This documentary premieres on July 12, and you can bet your bastard ass I’ll be seeing it as soon as possible.

Full article here.

John Byrne’s Studio

Okay, so I have a John Byrne obsession, so what? He’s still got some pretty cool shit in his studio …

John Lindley Byrne (/bɜːrn/; born July 6, 1950) is a British-born, Canadian raised, American writer and artist of superhero comics. Since the mid-1970s, Byrne has worked on many major superheroes, with noted work on Marvel Comics’ X-Men and Fantastic Four and the 1986 relaunch of DC Comics’ Superman franchise, the first issue of which featured comics’ first variant cover. Coming into the comics profession as penciller, inker, letterer and writer on his earliest work, Byrne began co-plotting the X-Men comics during his tenure on them, and launched his writing career in earnest with Fantastic Four (where he also served as penciler and inker). During the 1990s he produced a number of creator-owned works, including Next Men and Danger Unlimited. He scripted the first issues of Mike Mignola’s Hellboy series and produced a number of Star Trek comics for IDW Publishing. In 2015, Byrne and his X-Men collaborator Chris Claremont were entered into the Will Eisner Award Hall of Fame.

John Byrne, Legend

I was a huge John Byrne fan growing up, so this is pretty dang cool.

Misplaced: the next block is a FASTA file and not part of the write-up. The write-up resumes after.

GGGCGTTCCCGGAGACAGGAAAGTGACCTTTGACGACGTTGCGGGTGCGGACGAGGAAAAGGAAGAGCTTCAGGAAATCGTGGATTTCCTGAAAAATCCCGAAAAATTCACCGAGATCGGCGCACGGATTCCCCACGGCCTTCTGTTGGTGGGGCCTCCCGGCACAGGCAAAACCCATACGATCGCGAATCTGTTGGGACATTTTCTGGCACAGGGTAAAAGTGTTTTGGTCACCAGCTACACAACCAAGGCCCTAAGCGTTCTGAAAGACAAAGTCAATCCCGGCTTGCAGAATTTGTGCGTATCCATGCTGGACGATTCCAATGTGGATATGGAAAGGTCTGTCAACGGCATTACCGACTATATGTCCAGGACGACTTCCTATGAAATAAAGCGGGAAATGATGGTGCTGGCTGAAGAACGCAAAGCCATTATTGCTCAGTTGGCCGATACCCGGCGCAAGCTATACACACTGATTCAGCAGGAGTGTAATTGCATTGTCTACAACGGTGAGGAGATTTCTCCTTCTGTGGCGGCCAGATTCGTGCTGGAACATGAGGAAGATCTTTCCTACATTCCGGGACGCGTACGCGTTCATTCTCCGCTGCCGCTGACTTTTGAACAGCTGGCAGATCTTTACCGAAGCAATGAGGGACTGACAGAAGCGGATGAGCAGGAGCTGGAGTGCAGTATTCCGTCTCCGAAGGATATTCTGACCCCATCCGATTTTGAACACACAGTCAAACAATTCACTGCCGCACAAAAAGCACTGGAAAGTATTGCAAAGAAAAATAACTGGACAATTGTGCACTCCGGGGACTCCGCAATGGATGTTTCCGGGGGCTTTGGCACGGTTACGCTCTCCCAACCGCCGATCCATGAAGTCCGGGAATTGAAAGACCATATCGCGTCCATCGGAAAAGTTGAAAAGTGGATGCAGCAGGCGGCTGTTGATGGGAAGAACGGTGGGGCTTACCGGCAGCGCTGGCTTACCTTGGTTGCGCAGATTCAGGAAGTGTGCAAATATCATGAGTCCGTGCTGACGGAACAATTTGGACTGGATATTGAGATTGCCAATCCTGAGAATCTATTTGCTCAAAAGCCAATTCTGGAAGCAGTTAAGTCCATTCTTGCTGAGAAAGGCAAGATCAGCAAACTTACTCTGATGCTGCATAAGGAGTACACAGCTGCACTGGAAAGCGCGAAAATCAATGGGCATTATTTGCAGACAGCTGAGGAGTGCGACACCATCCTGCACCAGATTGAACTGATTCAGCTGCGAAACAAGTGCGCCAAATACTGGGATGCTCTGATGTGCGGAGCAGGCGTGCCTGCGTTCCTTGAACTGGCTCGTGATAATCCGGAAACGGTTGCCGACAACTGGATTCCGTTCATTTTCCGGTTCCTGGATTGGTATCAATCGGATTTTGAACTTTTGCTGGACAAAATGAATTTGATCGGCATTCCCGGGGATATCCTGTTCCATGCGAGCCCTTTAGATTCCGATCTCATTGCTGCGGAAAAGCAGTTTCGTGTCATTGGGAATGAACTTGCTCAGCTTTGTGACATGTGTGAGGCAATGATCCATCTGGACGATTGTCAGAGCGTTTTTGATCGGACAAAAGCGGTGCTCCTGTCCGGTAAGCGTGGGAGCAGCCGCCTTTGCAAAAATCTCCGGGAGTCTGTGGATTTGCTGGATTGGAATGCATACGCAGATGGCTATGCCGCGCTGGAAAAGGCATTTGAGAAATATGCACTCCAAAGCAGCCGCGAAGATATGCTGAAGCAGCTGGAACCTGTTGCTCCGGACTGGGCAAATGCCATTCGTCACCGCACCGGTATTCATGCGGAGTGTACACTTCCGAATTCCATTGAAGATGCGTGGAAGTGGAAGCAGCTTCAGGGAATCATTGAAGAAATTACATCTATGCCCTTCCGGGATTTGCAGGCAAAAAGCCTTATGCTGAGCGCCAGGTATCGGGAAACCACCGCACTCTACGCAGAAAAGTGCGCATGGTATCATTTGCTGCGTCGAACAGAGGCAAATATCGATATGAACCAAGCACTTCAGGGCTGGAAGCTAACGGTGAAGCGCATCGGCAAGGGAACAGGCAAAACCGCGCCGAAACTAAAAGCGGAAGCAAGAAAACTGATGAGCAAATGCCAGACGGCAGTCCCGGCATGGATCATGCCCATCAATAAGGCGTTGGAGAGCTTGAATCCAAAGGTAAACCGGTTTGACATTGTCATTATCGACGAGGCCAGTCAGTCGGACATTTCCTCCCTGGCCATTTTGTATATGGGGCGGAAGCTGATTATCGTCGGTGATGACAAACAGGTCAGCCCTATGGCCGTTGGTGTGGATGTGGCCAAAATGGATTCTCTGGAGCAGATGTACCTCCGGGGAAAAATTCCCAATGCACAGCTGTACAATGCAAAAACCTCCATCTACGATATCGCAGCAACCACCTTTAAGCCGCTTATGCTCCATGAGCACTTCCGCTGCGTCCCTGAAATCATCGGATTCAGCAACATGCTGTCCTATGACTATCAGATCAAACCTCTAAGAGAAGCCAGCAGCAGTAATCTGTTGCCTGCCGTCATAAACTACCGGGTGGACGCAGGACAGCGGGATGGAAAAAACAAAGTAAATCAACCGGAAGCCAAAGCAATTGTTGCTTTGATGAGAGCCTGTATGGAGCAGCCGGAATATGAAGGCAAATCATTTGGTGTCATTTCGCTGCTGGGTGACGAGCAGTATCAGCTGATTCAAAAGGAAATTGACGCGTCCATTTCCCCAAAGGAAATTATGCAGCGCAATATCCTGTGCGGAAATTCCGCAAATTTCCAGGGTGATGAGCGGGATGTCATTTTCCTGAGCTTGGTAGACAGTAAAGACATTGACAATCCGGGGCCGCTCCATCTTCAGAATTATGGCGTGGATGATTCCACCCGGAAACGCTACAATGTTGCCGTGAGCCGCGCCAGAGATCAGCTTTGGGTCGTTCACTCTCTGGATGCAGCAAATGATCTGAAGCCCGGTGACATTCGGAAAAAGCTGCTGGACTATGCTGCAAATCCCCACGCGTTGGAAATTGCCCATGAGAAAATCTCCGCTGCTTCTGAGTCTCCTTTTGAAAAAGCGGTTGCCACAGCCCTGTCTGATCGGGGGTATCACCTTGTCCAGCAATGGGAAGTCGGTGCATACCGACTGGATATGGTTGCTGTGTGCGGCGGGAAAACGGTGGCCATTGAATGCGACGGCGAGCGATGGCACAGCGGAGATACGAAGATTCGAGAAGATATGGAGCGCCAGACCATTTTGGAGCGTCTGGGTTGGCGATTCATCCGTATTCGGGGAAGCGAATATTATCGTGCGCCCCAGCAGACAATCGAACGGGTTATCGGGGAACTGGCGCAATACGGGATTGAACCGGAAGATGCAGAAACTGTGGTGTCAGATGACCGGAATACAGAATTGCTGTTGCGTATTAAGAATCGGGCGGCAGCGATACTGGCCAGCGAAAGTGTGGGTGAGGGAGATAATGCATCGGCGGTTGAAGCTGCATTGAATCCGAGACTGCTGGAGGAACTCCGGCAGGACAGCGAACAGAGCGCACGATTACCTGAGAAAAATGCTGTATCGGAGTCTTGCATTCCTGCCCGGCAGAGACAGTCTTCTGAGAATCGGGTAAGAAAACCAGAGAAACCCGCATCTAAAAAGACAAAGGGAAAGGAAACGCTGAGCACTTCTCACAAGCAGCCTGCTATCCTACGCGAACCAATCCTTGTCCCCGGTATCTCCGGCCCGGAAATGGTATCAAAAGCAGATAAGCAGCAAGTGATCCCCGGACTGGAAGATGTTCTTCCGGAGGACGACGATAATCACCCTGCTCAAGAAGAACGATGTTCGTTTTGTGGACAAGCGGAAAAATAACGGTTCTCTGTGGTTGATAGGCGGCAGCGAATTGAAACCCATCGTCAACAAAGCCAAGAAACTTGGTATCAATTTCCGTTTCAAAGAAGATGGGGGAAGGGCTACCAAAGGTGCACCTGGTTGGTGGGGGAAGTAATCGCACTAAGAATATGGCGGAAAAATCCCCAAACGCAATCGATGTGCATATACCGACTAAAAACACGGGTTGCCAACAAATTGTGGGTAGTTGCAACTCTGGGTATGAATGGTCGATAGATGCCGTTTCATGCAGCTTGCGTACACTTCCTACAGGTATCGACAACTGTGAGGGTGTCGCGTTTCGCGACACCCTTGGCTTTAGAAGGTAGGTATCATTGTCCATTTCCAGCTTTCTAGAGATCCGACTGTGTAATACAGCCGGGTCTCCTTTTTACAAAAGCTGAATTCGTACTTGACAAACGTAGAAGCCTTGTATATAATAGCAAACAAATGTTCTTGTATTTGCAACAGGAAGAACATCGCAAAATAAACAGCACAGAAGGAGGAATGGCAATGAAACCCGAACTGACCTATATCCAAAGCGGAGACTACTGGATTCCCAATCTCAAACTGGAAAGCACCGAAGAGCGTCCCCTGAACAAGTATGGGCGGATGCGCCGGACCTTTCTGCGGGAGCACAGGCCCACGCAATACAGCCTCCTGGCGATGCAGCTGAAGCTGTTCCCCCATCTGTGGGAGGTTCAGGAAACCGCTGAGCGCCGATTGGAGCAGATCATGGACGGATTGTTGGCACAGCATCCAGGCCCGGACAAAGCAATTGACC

More About John Byrne: John Lindley Byrne (born July 6, 1950) is a British-born, Canadian raised, American writer and artist of superhero comics. Since the mid-1970s, Byrne has worked on many major superheroes, with noted work on Marvel Comics’ X-Men and Fantastic Four and the 1986 relaunch of DC Comics’ Superman franchise, the first issue of which featured comics’ first variant cover. Coming into the comics profession as penciller, inker, letterer and writer on his earliest work, Byrne began co-plotting the X-Men comics during his tenure on them, and launched his writing career in earnest with Fantastic Four (where he also served as penciller and inker). During the 1990s he produced a number of creator-owned works, including Next Men and Danger Unlimited. He scripted the first issues of Mike Mignola’s Hellboy series and produced a number of Star Trek comics for IDW Publishing. In 2015, Byrne and his X-Men collaborator Chris Claremont were entered into the Will Eisner Award Hall of Fame.